Employers can defend a claim of personal injury by showing that there was another material cause for the employee’s condition that went beyond some earlier “susceptibility”. However, the Employment Appeal Tribunal (EAT) has held in Olayemi v Athena Medical Centre and anor that they still have to show that the earlier susceptibility was completely separate from any harm they caused.
Ms Olayemi worked as a GP at the Athena Medical Centre from 2001 until her dismissal in 2008, after which she was diagnosed with Post Traumatic Stress Disorder (PTSD).
A tribunal upheld her claims of sex discrimination, unfair dismissal and breach of contract on the basis that her employer had subjected her to a campaign of harassment to force her out of her job.
At a remedies hearing Ms Olayemi was awarded compensation of £752,333 which included past and future losses because of her inability to work. This included an uplift following the decision in Simmons v Castle which allows for the level of general damages awarded to a claimant to be increased.
However, the tribunal then made a 12.5 per cent deduction from that total, based on a medical report which stated that a previous episode of PTSD had contributed about 10 to 15 per cent towards causing the present episode.
Ms Olayemi appealed against the deduction to her award and her employer appealed against the decision to award an uplift.
The EAT overturned the tribunal’s decision to apply a reduction of 12.5 per cent, holding that it had failed to expressly consider the practical impact of the earlier episode of PTSD and her employer’s unlawful conduct. As Ms Olayemi had clearly established that her employer’s wrongdoing was a “material cause” of her psychiatric condition (as opposed to the earlier episode), it was not open to the employer to resist her claim by arguing that the only reason she suffered from PTSD after her dismissal was because of an earlier “susceptibility or vulnerability”.
And although it was open to her employer to show that there was another material cause for her condition that went beyond such “vulnerability or susceptibility”, they could not rely on it as a defence unless they could show that it was completely divisible from any harm that they had caused. This is because when there are competing causes for an injury, tribunals must consider the question of divisibility: both whether the injury is divisible and how it may be divided between potential causes.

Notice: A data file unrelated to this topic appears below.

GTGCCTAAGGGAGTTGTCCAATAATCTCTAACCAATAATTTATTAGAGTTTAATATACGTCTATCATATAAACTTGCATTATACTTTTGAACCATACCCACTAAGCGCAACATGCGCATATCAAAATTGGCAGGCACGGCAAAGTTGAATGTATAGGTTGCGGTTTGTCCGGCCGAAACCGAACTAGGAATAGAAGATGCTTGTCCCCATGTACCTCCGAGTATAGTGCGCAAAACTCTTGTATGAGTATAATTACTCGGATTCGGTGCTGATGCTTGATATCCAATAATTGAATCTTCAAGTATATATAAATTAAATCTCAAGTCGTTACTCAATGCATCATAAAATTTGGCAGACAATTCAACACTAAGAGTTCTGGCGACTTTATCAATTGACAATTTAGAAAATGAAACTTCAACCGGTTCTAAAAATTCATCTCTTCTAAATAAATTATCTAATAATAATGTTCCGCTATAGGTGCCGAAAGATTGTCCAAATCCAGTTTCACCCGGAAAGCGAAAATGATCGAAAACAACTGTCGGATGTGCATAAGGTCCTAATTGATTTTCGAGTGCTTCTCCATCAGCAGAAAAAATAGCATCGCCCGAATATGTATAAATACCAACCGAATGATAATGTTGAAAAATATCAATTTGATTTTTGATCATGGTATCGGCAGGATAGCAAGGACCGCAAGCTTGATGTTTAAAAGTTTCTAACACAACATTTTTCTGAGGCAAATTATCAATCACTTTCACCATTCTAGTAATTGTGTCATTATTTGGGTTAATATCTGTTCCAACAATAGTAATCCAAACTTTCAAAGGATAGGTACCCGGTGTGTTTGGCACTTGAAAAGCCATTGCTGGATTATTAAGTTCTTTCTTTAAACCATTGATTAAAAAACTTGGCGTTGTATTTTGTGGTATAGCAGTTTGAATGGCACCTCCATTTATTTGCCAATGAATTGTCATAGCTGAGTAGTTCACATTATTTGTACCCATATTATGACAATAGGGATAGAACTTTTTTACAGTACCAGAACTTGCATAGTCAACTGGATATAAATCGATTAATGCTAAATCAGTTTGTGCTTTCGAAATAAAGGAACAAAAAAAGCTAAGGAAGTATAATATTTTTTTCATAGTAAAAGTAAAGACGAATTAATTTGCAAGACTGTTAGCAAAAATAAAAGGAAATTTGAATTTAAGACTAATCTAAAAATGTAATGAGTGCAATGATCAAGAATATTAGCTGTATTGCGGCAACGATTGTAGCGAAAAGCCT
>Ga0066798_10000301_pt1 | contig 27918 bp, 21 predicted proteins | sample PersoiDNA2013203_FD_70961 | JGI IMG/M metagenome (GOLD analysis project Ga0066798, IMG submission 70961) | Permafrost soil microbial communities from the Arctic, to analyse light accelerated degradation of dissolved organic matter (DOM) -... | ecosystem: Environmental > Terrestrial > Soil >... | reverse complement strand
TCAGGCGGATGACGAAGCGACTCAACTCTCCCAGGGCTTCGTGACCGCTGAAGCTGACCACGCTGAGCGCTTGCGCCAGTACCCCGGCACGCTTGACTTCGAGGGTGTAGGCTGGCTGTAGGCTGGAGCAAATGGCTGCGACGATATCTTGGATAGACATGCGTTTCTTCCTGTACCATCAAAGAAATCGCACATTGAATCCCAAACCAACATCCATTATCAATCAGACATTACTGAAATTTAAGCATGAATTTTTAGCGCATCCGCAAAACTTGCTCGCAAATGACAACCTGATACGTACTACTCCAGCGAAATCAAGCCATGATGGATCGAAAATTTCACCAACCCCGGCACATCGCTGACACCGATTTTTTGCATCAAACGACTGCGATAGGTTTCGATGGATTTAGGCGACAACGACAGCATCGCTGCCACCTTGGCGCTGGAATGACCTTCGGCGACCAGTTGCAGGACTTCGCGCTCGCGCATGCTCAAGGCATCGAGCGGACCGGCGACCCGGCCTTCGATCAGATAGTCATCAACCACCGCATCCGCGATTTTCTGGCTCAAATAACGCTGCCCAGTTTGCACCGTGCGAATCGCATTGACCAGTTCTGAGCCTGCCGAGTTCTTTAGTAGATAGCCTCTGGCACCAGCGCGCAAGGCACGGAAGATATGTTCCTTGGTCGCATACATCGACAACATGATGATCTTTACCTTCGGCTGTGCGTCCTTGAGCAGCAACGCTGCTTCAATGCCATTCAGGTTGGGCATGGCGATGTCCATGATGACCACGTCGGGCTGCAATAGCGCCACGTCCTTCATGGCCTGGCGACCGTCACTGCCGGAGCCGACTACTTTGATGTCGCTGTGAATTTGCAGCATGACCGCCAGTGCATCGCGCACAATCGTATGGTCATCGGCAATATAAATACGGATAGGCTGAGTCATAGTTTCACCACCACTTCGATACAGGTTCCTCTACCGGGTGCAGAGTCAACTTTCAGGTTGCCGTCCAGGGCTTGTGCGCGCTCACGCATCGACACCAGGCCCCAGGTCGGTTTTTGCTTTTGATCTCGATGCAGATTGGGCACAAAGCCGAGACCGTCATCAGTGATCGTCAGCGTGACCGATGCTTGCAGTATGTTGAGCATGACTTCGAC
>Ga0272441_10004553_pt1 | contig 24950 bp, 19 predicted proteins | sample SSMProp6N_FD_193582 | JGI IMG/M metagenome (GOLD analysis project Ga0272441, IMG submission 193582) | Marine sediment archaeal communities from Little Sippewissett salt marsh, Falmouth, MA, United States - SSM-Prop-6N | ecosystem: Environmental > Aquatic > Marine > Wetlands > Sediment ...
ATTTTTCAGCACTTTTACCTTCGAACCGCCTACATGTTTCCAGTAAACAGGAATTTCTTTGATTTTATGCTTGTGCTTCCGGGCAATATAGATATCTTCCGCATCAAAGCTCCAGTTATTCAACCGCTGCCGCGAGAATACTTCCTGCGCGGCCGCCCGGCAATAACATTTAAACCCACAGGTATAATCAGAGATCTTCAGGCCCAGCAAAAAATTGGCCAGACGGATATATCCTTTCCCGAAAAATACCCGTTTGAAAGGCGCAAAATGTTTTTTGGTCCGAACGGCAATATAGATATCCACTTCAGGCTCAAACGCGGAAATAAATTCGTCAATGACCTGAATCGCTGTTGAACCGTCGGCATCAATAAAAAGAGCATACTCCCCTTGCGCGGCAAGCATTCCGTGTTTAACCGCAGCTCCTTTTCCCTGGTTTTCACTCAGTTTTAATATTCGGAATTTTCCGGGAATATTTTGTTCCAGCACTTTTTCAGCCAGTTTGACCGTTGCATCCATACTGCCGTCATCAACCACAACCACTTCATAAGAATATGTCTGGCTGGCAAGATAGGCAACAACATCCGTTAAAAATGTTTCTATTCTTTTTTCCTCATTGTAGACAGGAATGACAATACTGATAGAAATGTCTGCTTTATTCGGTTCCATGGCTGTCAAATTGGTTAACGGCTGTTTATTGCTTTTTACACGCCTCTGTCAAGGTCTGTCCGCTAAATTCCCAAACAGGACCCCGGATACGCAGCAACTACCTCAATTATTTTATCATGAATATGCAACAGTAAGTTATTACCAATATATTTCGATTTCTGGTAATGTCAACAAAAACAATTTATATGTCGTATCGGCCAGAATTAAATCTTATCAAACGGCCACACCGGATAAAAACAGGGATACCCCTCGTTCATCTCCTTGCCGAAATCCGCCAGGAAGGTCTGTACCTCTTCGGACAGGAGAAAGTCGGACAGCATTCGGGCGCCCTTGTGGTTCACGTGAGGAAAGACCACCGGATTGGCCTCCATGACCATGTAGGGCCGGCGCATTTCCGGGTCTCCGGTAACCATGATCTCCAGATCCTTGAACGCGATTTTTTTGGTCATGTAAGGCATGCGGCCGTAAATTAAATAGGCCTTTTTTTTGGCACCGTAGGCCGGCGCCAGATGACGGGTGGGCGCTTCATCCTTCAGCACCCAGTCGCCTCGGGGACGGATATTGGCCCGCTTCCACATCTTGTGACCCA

In this case, it was clear that Ms Olayemi was predisposed to suffer from PTSD by virtue of the earlier episode. If her employer had not harassed her some other trigger would have been required to cause her to relapse into illness, but none was suggested to be in play at the relevant time.
In terms of the uplift, the EAT held that the tribunal was correct to make the award, despite conflicting EAT authorities on the question. The judge decided to follow the most recent decision in Beckford v London Borough of Southwark as it provided “clear direction” to award compensation that corresponds to the amount that could be awarded by a county court. Although the costs regimes in the tribunal are different to those in the civil courts, the effect of the changes to civil litigation funding had aligned them to an extent. There was therefore no reason to deny the uplift in this case.